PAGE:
OK, wishing PDS knew this rule already and that they were supposed to catch this and tell us the right way to run floor drains. But, no problem, so call back into PDS to ask, where would you advise us to route the floor drains? No answer. Email, call again. They are apparently having some trouble figuring out the answers, perhaps due to the fact that surface water laws changed drastically in September.

I called the HD to try to wheedle some advice, asking, soooo, have any approved drawings come by you showing floor drains going somewhere else, so that we have a hint as to what’s considered acceptable? The guy there was really nice (my experiences with them always have been), but he didn’t know. I guess AG barns are just becoming sadly extinct in our county, so the government agencies see too few applications for them to have good familiarity with codes applying to them.

WallPlumbingSo I tried to find the answers elsewhere. I searched on the web. I keyword searched the entire Snohomish County Code and Washington Administrative Code, but neither say much about floor drains other than ones for restaurants. I asked our Farm Planner from the Conservation District (NRCS) hat the GAP (Good Agricultural Practice) is. She found out quickly for me: run them into a gravel dry well, designed kind of like a French drain. This diffuses any manure into the soil, so that nitrogen is sequestered and doesn’t sheet off into the AG ditches, and it prevents soil erosion. So I called PDS again and proposed this, submitting a revised drawing. Waited some more. Finally got an email with a waffling affirmation, saying, ok, do that. But make sure the Department of Ecology (DOE) is ok with it.

Great! Called DOE. Nice folks there too, but they were a little puzzled by why I’m calling them about this. I got transferred to several people, who each ask me to explain the whole thing a couple of times, trying to understand why I was sent to them. They conferred, called back, and finally said, yeah, a drywell sounds like a good idea to us, but it’s really not up to us. Why don’t you call Surface Water Management (SWM) and ask them?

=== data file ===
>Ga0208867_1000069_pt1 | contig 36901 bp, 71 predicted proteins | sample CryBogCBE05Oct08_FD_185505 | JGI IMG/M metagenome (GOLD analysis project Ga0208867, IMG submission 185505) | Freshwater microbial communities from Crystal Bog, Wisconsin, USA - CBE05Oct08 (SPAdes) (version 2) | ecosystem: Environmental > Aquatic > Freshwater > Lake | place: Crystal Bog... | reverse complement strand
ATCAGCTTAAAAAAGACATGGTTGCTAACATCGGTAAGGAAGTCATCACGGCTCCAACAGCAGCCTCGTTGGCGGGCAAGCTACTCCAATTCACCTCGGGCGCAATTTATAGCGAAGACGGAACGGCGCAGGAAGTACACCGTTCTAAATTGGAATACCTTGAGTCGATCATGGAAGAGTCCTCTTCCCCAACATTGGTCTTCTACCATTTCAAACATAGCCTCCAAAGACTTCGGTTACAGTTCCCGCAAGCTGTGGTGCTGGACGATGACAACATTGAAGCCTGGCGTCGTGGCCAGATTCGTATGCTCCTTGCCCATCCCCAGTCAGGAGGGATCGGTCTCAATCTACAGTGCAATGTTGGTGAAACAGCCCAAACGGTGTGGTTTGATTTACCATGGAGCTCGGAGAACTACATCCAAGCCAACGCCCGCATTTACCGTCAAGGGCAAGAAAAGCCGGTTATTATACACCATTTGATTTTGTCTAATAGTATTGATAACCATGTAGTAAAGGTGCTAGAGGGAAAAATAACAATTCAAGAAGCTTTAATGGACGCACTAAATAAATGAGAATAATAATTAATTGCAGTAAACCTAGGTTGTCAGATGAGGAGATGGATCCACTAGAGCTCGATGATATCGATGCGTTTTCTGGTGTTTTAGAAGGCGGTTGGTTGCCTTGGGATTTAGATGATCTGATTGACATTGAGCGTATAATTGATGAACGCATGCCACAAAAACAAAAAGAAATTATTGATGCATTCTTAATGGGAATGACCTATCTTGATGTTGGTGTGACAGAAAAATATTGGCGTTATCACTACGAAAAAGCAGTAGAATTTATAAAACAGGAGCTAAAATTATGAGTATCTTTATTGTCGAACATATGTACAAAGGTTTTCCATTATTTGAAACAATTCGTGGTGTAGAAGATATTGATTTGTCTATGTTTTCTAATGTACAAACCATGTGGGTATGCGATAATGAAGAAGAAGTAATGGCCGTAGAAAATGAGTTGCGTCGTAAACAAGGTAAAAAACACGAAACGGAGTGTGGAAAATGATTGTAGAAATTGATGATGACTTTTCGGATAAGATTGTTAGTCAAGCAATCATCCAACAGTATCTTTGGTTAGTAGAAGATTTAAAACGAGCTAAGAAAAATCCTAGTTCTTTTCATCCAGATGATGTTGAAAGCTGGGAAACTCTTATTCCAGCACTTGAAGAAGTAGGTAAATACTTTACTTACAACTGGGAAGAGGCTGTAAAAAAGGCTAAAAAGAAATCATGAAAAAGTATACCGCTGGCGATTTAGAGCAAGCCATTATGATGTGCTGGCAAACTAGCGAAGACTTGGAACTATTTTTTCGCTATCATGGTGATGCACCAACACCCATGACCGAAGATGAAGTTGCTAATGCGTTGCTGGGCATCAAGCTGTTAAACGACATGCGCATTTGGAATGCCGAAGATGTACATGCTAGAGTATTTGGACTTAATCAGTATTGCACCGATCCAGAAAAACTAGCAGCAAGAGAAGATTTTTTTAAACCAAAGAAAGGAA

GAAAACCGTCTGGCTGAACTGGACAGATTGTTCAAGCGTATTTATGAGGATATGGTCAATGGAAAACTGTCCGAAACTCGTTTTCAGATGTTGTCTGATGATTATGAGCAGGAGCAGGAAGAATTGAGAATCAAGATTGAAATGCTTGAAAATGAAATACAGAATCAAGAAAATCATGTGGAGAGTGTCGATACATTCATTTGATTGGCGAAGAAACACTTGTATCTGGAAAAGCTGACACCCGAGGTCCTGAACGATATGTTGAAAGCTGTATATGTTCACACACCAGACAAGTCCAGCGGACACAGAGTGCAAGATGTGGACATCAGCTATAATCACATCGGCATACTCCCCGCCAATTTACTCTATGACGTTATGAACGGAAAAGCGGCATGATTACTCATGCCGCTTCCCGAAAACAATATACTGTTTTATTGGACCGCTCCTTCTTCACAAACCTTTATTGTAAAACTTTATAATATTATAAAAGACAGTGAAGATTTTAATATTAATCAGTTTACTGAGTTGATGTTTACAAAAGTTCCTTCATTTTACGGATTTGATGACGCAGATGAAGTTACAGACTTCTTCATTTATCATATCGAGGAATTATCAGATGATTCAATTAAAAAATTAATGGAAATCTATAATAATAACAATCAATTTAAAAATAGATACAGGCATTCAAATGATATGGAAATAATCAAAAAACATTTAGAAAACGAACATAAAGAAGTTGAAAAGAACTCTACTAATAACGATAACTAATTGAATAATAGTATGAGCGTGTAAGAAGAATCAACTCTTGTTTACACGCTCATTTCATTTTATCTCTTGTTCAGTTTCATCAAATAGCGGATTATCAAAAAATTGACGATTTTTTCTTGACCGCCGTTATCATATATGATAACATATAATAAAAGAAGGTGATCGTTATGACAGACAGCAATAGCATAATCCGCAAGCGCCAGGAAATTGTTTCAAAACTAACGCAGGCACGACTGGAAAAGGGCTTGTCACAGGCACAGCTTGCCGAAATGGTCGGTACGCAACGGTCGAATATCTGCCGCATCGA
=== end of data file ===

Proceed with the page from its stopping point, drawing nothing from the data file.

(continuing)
Excellent. You can really never have too many government agencies involved in a decision, after all! Open-mouthed smile Called SWM guy. He was also very pleasant, and also confused about why I’d been sent to him. I explained the lengthening story about HD->PDS->NRCS->DOE->SWM and that everyone’s converging on the idea that the correct answer is floor drains go to drywells. Yes, he agrees, we have a winner!Staircase

OK, now we’re really done

So, I emailed names and phone numbers of all agreeing parties back to PDS. PDS asks for an updated site map showing the drywells, which end up being tiny 2mm specs on a 14 acre drawing. I quickly submitted that, and all was well. They routed it to the HD. We waited some more. And finally, the blessed email arrived: you can come pick up your permit. Whoo! And guess how much it costs to ask permission to put in one toilet, three sinks, two floor drains, and four hose bibs in a barn? $399.13. Yowza. Two months after I had requested the submittal appointment. Loving it! I can’t imagine why anyone would ever be tempted to avoid getting a permit, it’s so easy and inexpensive. Winking smile 

One thing I thought was funny was that the plan checkers had red-lined the drawing to cite that we have to put a fan in the bathroom. Really? So in an AG barn where there could be loads of manure, hosing things down, steamy ruminants, hogs, and bloody births and surgeries and slaughter, at least you could duck into the tiny bathroom and get some fresh air? Or are we worried that the humans will stink up the place? I dunno, but anyway, no big deal, we can put a fan in the bathroom. We figured putting in the fan would be easier than asking why they think we need a fan. Open-mouthed smile I suppose it’s just residential code that all bathrooms must have fans, but it did strike me as ironic.

Soon after, we had the plumbing in and done, we called for inspection, and it passed. Yippee! This all caused some delay in that the carpenters weren’t able to work on things in the order they prefer. But they did manage to find ways to keep busy while in this holding pattern. So now, they pour concrete, button up the last wall, install garage doors and gutters, correct a couple of defects, and they are outta here!